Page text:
In The Design Method Eric Karjaluoto meticulously and generously details the journey he and his team at smashLAB follow through the creative quagmire. From a project’s early research stages; through strategies and cunning plans; past top-level conceptualisation and onwards, far beyond the edges of iterating, prototyping and more iterating; Karjaluoto’s design methods, rightly, leave little to fortuitous happenstance or creative genius.
It's tough out there. When you’re being paid to deliver great creative, on demand, everyday, you need a system. You need a design method; to manage the process, your client, your employer, your stress levels and your sanity. Methodology guides you through the blocks, around the obstacles and under the aquaducts of distraction.
I’ve introduced methods and systems into studios. Some have even worked. Some have been welcomed, some rejected. Others have been fought and a few have been embraced. I believe in processes because I’m not a creative genius; I’ve experienced the pressure and stress of demand. Due diligence has helped me to deliver sound creative – on time and to budget. What’s that thing Einstein said? About spending most of his time thinking about the problem and only a tiny bit of time thinking about the solution. The Design Method is all about that sort of thing. It's about following sensible procedures to take care of the business of design.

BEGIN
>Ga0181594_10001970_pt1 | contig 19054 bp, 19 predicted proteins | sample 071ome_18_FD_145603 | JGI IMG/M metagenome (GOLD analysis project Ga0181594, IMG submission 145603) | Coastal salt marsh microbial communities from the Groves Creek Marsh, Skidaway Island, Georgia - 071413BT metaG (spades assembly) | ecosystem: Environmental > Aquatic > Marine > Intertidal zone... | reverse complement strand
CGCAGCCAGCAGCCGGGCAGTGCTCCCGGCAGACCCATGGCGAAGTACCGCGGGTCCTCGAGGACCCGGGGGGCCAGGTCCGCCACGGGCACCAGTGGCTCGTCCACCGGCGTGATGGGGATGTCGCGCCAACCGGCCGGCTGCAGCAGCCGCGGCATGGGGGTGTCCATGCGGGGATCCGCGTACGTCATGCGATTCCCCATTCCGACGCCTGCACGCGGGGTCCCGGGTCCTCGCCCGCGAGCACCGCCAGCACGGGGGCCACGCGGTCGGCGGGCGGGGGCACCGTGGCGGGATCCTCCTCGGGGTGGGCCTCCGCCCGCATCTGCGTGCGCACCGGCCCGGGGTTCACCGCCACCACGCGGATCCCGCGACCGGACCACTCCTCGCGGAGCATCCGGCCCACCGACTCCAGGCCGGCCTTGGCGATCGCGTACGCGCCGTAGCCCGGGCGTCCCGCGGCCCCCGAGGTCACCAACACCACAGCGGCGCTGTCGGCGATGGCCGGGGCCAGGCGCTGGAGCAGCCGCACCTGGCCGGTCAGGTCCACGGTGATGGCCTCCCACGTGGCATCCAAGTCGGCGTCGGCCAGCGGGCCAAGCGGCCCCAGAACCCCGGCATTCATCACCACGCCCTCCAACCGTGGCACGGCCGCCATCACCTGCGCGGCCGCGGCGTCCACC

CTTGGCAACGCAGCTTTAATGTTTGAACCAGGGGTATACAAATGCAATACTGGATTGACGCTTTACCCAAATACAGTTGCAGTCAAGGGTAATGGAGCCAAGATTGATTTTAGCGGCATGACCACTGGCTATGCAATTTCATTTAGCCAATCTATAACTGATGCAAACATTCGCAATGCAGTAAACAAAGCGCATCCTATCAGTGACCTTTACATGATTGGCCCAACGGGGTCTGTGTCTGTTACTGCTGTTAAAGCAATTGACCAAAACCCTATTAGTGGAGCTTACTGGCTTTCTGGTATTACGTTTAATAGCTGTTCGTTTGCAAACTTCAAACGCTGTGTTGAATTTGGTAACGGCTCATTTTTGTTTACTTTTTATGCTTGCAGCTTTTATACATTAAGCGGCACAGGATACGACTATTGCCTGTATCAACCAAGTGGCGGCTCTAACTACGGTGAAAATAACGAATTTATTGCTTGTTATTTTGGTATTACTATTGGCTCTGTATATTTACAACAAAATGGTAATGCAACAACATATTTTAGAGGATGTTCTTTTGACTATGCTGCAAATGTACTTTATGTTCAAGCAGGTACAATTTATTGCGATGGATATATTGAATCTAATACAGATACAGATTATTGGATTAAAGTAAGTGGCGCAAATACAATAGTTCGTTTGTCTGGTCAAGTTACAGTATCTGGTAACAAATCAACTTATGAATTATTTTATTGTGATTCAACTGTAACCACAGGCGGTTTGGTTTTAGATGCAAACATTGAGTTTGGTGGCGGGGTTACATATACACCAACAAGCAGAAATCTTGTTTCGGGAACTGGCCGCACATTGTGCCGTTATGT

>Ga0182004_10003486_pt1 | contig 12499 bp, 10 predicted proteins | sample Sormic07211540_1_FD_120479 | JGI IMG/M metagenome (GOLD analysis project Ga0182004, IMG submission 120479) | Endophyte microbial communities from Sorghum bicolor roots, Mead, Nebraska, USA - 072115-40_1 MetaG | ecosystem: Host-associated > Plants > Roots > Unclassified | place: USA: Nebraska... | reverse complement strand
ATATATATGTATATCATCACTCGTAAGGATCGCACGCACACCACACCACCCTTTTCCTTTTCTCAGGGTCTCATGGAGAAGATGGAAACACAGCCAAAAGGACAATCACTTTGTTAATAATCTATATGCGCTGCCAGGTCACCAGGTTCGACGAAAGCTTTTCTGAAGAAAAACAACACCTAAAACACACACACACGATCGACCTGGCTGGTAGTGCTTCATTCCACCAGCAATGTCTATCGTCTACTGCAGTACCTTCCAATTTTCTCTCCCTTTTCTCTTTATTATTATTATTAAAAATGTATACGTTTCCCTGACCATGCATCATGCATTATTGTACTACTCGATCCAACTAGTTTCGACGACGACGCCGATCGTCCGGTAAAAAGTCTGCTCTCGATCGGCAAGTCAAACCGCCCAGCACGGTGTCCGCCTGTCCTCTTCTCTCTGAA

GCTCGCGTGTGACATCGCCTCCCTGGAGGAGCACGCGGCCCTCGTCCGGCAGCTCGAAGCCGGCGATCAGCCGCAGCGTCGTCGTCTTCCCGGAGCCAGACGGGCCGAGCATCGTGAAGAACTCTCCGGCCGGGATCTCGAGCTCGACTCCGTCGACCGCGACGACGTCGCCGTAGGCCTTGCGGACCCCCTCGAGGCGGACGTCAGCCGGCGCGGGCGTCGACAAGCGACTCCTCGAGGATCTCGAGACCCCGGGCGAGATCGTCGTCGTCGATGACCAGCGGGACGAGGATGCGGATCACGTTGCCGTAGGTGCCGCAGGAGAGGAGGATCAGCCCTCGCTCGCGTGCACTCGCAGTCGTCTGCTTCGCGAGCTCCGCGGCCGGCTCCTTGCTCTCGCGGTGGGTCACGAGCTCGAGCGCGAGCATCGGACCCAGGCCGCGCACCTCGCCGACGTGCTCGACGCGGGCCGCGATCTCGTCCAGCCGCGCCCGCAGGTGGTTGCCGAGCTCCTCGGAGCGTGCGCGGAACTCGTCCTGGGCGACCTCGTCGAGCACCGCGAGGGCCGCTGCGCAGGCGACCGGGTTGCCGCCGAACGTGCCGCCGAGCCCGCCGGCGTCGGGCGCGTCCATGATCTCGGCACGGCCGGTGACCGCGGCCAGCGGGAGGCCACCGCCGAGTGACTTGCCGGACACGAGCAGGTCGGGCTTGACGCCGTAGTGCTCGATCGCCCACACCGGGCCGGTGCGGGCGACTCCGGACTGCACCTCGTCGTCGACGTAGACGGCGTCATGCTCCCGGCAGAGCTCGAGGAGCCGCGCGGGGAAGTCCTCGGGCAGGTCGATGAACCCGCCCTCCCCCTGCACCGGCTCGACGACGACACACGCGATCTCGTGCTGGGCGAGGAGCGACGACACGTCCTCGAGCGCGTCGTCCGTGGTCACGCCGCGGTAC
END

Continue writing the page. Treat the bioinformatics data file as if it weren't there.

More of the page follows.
The Design Method describes more processes than you may ever be likely to eat. In doing that it might just help you find the ones that will work for you. It touches on things you’ll know, that’s what it did for me – Karjaluoto describes much that I already do, more that I wish I did do and a lot that I know I should do. On top of that it did one really great and helpful thing: it reaffirmed my faith in systems.
The Design Method provides the designer with the opportunity to find order in the creative mess. Not to stifle or restrict but to enable and liberate. If you’re starting out it could prove especially helpful – although it's likely to require discipline and diligence if you are to benefit most from what it offers. If you’ve been at it for a while, it might help you fine tune how you practise your craft.